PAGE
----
I was really glad to have caught 24/One fever – it’s something I will definitely look for at next year’s festival!

Film: “The Dark Knight”

Mack has been talking about The Dark Knight for months now, so it wasn’t a surprise that he bought ticket to see it at 12:01am on the day of its release. Though I originally balked at the idea of a midnight showing followed by the struggle of getting through an eight-hour work day, I figured the experience of seeing the fanatical moviegoers on top of the movie itself was worth sacrificing one night’s sleep.

We joined the line outside of the second floor IMAX theatre at West Edmonton Mall at around 9:30pm. We had checked in on the line at 8pm, and though there were already twenty people outside the theatre, we opted for a mall stroll before commencing a lengthy stationary period. Looking around us, I wish we had been as prepared as our lineup counterparts – not with camping chairs as much as portable game systems, packs of cards, books, or magazines. Still, without entertainment, the time passed by fairly quickly, with the flaming dragon going off every twenty minutes, and my anticipation of costumed patrons. The final count at the end of the evening? Two Jokers, and an honourable mention for the guy downstairs who brought an inflatable Batman with him.

A motley crew

The dragon!

We were allowed into the theatre an hour before showtime, where the excitement continued to build. By the time the laser demonstration started, I was more than ready to see The Dark Knight.

Two and a half hours later, I felt like my nerves were shot and worn through. Between Heath Ledger’s terrifying portrayal of The Joker, Harvey Dent’s tragic disintegration into the villain Two Face, Christopher Nolan’s apparent need to fill a gunfight quota, and quick cuts resulting in brilliant-but-breathless moments of suspense, even a good night’s sleep wouldn’t have released the movie’s haunting grasp of my dreams.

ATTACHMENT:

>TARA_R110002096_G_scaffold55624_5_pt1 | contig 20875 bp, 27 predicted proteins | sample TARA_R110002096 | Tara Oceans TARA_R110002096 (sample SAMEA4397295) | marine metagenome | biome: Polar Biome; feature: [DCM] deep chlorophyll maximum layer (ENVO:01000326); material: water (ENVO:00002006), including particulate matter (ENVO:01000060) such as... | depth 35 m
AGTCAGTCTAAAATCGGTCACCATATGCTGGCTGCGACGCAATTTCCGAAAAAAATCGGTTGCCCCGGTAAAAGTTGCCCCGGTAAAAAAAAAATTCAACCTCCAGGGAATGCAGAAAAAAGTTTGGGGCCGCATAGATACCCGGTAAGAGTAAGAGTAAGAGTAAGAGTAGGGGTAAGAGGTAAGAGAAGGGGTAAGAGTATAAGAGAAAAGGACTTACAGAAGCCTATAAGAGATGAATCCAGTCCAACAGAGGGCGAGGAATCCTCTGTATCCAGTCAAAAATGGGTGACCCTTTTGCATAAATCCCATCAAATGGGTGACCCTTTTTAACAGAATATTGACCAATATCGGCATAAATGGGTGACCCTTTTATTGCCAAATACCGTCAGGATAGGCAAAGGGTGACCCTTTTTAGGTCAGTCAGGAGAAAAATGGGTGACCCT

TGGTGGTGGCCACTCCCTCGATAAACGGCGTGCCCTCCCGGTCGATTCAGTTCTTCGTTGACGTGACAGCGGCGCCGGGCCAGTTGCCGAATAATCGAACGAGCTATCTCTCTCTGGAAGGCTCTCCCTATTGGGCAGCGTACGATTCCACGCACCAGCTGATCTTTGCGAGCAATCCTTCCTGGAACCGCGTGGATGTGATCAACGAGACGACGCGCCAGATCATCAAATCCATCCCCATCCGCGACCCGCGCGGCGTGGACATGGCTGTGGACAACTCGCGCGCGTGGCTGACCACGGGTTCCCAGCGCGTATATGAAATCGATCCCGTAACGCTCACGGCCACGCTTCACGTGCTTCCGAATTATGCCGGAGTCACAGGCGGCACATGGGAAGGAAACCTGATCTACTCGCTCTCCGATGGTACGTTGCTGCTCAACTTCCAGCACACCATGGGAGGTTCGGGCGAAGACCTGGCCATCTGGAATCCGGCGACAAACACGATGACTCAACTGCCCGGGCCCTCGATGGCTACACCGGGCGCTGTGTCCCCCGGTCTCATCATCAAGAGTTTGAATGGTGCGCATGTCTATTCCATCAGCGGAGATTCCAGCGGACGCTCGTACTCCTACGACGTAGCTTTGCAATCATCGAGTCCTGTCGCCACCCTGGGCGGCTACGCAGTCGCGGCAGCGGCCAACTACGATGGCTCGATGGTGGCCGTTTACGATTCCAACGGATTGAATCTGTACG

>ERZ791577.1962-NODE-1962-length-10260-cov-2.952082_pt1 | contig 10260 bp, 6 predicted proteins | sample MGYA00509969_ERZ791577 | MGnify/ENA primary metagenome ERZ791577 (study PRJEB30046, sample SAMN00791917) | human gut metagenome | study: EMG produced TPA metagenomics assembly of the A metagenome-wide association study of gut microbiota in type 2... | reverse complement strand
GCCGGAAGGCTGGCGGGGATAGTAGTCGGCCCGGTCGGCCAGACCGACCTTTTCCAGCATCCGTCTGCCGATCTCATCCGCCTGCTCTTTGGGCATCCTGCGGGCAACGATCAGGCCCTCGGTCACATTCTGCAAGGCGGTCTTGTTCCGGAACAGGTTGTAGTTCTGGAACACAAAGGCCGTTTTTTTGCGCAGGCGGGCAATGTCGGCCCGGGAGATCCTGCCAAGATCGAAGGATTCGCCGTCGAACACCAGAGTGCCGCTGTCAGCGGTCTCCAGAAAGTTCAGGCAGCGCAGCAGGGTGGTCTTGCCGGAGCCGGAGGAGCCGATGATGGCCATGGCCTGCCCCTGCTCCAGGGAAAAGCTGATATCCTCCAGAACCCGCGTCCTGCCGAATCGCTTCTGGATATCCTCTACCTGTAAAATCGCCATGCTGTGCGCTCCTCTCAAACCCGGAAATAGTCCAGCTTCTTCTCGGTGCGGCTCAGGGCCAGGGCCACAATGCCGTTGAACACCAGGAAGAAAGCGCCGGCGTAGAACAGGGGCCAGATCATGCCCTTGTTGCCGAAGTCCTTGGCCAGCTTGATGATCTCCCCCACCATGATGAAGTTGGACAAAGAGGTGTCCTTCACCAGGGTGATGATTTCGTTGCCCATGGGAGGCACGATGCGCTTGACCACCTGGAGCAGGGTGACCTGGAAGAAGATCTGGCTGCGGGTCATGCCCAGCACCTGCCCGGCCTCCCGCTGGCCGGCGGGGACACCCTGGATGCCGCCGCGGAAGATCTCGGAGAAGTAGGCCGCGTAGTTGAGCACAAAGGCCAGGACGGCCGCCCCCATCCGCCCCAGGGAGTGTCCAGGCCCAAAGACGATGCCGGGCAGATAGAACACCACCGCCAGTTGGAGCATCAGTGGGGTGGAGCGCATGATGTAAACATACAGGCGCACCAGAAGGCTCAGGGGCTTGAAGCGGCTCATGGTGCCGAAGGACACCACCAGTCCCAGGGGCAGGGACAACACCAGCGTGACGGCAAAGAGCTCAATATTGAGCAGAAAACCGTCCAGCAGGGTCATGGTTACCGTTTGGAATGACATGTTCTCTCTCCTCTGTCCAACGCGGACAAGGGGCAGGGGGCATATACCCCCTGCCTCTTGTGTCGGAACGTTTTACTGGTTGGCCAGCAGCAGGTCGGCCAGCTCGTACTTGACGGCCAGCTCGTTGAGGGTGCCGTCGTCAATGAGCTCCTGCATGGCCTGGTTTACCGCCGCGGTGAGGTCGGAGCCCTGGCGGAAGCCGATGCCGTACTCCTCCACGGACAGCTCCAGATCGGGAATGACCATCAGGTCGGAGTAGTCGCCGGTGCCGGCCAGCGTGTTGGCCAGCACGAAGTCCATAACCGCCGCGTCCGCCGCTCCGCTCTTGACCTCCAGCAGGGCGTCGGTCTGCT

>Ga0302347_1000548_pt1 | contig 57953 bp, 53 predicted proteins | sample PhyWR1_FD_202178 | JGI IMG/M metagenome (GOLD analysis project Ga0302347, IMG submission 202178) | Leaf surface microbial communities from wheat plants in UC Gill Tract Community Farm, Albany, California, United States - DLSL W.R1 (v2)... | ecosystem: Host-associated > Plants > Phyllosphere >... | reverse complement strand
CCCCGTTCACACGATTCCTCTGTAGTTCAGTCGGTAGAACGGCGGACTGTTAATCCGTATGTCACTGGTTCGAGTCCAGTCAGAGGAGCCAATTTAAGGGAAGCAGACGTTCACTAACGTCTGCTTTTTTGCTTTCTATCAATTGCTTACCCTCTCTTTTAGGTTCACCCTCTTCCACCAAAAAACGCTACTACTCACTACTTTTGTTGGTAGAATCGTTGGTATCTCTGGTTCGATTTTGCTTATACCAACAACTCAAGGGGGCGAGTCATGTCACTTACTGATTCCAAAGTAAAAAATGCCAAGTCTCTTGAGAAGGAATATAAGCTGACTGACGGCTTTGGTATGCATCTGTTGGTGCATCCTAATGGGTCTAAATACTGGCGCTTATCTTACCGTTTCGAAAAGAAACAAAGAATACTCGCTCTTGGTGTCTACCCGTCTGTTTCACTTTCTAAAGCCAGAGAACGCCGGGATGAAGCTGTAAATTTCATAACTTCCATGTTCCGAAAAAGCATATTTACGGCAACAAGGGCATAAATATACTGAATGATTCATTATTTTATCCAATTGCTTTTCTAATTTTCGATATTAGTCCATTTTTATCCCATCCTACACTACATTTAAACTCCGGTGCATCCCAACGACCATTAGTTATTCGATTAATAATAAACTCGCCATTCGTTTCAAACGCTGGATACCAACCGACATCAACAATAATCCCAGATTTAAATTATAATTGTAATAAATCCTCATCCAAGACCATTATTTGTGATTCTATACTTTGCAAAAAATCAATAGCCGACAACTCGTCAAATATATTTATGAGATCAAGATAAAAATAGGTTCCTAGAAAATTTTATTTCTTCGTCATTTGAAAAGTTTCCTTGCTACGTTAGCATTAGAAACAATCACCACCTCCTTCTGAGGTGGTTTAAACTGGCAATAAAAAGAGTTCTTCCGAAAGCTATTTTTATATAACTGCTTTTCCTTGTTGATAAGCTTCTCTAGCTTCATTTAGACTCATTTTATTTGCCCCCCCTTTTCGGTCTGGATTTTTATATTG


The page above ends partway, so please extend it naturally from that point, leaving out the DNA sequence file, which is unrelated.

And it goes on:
As always, Morgan Freeman and Michael Caine elevated scenes with their presence alone, while Maggie Gyllenhaal provided a seamless transition for a character that could have been played by any competent actress. Aaron Eckhart was perfectly cast as Dent, who was believably upstanding, and really, his chin and jaw should also be lauded simply for the number of times they have been mentioned in other reviews. Heath Ledger will undoubtedly build a cult following for his performance – like Viggo Mortensen, who I’ve read lives and breathes his character roles, Ledger nailed the eerily melodic voice, oddball gait, and facial ticks (his continuous tongue-flicking was genius) of this Joker.

Dually exhausting and exhilarating, I highly recommend The Dark Knight, a film with a rare payoff that actually matched its hype. Watch for Mack‘s review, where he will compare screenings of the film in IMAX and on the regular screen.

Film: “Knocked Up”

I went to watch Knocked Up with Mack late Thursday afternoon. In the weeks since it premiered, the movie has received surprisingly positive coverage, and not just because of its directorial connection to the also-critical darling The 40 Year Old Virgin.

A story about two strangers deciding to try to make a relationship work after the titular consequences of a one-night stand, Knocked Up was well-done on many levels. The situations, dialogue and acting all seemed so natural, quite an accomplishment on the part of the filmmakers. Nothing (except possibly the ending, but more about this later) seemed staged, and the conversations and crises faced by the characters would be ones expected in the real world. Katherine Heigl put in a strong performance, but I thought (echoing many critics) that supporting cast members Paul Rudd and the hysterically energetic Leslie Mann stole the show. As for the ending, while I can appreciate the desire to cap a supposed “romantic comedy” with a happy conclusion, I am of the opinion that the real struggle for Ben and Alison would begin when they realize that their relationship must exist outside of the bubble created by a child (an assessment that the hopeless romantic Mack disagrees with).

Knocked Up is a good, funny alternative to the bloated summer blockbusters in theatres now.